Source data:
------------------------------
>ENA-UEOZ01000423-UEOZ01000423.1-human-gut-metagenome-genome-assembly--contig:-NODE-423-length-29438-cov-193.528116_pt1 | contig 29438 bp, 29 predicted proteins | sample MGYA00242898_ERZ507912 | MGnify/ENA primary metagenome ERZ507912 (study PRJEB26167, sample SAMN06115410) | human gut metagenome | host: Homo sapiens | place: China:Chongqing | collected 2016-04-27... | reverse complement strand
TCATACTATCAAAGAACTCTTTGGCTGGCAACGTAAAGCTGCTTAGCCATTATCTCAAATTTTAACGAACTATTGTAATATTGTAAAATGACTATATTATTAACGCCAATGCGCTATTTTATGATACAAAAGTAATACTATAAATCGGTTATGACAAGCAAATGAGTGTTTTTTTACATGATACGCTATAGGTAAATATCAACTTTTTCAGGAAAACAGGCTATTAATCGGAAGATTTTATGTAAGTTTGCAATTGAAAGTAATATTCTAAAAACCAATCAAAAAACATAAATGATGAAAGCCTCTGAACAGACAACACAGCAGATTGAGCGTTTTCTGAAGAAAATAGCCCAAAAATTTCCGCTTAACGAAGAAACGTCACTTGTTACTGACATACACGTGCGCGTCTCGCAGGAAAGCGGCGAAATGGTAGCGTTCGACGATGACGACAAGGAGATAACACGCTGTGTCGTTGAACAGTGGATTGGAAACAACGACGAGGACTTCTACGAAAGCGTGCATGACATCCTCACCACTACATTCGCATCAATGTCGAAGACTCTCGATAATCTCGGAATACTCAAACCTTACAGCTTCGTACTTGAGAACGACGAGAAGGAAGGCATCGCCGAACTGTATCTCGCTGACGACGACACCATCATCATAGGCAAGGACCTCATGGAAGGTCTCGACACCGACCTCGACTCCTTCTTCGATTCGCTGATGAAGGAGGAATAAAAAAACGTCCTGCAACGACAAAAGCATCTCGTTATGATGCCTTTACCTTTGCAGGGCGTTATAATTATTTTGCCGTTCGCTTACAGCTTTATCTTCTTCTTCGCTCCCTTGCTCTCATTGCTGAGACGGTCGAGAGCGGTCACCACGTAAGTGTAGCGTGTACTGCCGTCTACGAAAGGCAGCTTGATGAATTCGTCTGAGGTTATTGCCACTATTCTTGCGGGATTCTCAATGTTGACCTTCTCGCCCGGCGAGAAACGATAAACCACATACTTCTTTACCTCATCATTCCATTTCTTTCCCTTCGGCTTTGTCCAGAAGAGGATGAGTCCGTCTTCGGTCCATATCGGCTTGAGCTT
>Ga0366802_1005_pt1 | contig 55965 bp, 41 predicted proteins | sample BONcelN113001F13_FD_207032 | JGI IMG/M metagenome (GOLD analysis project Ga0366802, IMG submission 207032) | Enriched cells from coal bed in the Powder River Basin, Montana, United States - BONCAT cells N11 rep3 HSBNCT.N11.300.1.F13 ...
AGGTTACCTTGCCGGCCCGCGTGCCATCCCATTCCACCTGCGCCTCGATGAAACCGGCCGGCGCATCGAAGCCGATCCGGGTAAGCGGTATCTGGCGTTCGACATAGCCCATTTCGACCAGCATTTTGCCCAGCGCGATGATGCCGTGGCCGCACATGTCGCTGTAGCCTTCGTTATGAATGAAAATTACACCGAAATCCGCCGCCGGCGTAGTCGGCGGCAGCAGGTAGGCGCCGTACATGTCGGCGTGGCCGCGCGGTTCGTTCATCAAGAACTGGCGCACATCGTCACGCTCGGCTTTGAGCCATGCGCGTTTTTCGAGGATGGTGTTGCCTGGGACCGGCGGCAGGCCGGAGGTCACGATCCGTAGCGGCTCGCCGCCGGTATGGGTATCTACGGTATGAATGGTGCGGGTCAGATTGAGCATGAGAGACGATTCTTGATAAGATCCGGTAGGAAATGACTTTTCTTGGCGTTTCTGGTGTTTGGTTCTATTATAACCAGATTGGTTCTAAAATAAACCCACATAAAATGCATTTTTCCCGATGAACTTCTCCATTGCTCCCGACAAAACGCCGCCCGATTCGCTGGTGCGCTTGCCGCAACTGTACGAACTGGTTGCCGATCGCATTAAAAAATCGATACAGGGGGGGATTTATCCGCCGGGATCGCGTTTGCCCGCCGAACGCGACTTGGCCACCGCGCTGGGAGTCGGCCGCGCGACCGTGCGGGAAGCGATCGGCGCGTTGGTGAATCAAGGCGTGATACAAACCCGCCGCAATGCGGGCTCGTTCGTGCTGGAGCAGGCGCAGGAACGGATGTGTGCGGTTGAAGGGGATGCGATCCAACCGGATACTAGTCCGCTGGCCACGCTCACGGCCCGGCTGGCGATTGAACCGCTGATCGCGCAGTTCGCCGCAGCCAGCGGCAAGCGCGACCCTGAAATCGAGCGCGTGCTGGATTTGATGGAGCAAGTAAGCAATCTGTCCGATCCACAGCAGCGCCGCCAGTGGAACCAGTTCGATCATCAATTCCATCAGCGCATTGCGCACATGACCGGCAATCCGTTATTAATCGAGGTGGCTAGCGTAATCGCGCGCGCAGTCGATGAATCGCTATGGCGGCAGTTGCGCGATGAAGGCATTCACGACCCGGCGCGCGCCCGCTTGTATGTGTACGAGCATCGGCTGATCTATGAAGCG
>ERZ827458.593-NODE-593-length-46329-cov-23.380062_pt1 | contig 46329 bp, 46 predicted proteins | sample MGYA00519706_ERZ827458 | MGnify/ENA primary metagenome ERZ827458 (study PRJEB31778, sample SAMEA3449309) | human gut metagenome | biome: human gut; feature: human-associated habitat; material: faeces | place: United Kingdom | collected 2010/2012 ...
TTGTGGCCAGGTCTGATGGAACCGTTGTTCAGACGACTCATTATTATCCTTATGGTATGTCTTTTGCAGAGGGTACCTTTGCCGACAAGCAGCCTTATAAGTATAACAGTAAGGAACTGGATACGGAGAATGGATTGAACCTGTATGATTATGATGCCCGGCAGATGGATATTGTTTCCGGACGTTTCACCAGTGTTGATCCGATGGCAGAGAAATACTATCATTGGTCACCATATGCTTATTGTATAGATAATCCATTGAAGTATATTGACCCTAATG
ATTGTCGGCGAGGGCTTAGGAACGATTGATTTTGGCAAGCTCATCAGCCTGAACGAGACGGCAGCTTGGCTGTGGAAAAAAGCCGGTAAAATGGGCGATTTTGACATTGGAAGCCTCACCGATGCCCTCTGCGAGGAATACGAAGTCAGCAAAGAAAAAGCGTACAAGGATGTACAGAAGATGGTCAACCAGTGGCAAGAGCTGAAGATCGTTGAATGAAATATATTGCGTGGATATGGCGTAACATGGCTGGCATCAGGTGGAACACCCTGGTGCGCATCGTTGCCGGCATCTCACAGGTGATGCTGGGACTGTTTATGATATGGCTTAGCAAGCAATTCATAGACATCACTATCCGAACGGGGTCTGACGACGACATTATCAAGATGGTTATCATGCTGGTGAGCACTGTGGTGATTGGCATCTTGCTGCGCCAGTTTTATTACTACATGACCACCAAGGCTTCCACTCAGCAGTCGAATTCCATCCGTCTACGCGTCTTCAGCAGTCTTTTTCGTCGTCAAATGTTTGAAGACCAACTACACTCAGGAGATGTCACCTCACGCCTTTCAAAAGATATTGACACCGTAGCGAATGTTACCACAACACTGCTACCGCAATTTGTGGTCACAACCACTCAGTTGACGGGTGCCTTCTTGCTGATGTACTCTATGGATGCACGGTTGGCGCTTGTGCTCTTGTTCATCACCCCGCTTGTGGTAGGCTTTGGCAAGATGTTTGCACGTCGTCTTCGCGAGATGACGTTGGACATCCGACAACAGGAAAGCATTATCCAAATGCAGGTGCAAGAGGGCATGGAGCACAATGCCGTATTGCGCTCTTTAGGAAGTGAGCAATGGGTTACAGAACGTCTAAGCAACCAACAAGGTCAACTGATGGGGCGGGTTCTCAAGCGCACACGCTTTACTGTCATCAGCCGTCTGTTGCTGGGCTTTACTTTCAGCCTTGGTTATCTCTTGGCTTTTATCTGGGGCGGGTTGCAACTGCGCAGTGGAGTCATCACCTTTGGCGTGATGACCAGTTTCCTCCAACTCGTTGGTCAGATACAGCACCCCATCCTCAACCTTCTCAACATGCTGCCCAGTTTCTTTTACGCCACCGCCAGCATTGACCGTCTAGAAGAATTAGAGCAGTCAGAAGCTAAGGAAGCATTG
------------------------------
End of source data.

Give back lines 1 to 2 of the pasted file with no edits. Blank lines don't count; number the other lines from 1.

>ENA-UEOZ01000423-UEOZ01000423.1-human-gut-metagenome-genome-assembly--contig:-NODE-423-length-29438-cov-193.528116_pt1 | contig 29438 bp, 29 predicted proteins | sample MGYA00242898_ERZ507912 | MGnify/ENA primary metagenome ERZ507912 (study PRJEB26167, sample SAMN06115410) | human gut metagenome | host: Homo sapiens | place: China:Chongqing | collected 2016-04-27... | reverse complement strand
TCATACTATCAAAGAACTCTTTGGCTGGCAACGTAAAGCTGCTTAGCCATTATCTCAAATTTTAACGAACTATTGTAATATTGTAAAATGACTATATTATTAACGCCAATGCGCTATTTTATGATACAAAAGTAATACTATAAATCGGTTATGACAAGCAAATGAGTGTTTTTTTACATGATACGCTATAGGTAAATATCAACTTTTTCAGGAAAACAGGCTATTAATCGGAAGATTTTATGTAAGTTTGCAATTGAAAGTAATATTCTAAAAACCAATCAAAAAACATAAATGATGAAAGCCTCTGAACAGACAACACAGCAGATTGAGCGTTTTCTGAAGAAAATAGCCCAAAAATTTCCGCTTAACGAAGAAACGTCACTTGTTACTGACATACACGTGCGCGTCTCGCAGGAAAGCGGCGAAATGGTAGCGTTCGACGATGACGACAAGGAGATAACACGCTGTGTCGTTGAACAGTGGATTGGAAACAACGACGAGGACTTCTACGAAAGCGTGCATGACATCCTCACCACTACATTCGCATCAATGTCGAAGACTCTCGATAATCTCGGAATACTCAAACCTTACAGCTTCGTACTTGAGAACGACGAGAAGGAAGGCATCGCCGAACTGTATCTCGCTGACGACGACACCATCATCATAGGCAAGGACCTCATGGAAGGTCTCGACACCGACCTCGACTCCTTCTTCGATTCGCTGATGAAGGAGGAATAAAAAAACGTCCTGCAACGACAAAAGCATCTCGTTATGATGCCTTTACCTTTGCAGGGCGTTATAATTATTTTGCCGTTCGCTTACAGCTTTATCTTCTTCTTCGCTCCCTTGCTCTCATTGCTGAGACGGTCGAGAGCGGTCACCACGTAAGTGTAGCGTGTACTGCCGTCTACGAAAGGCAGCTTGATGAATTCGTCTGAGGTTATTGCCACTATTCTTGCGGGATTCTCAATGTTGACCTTCTCGCCCGGCGAGAAACGATAAACCACATACTTCTTTACCTCATCATTCCATTTCTTTCCCTTCGGCTTTGTCCAGAAGAGGATGAGTCCGTCTTCGGTCCATATCGGCTTGAGCTT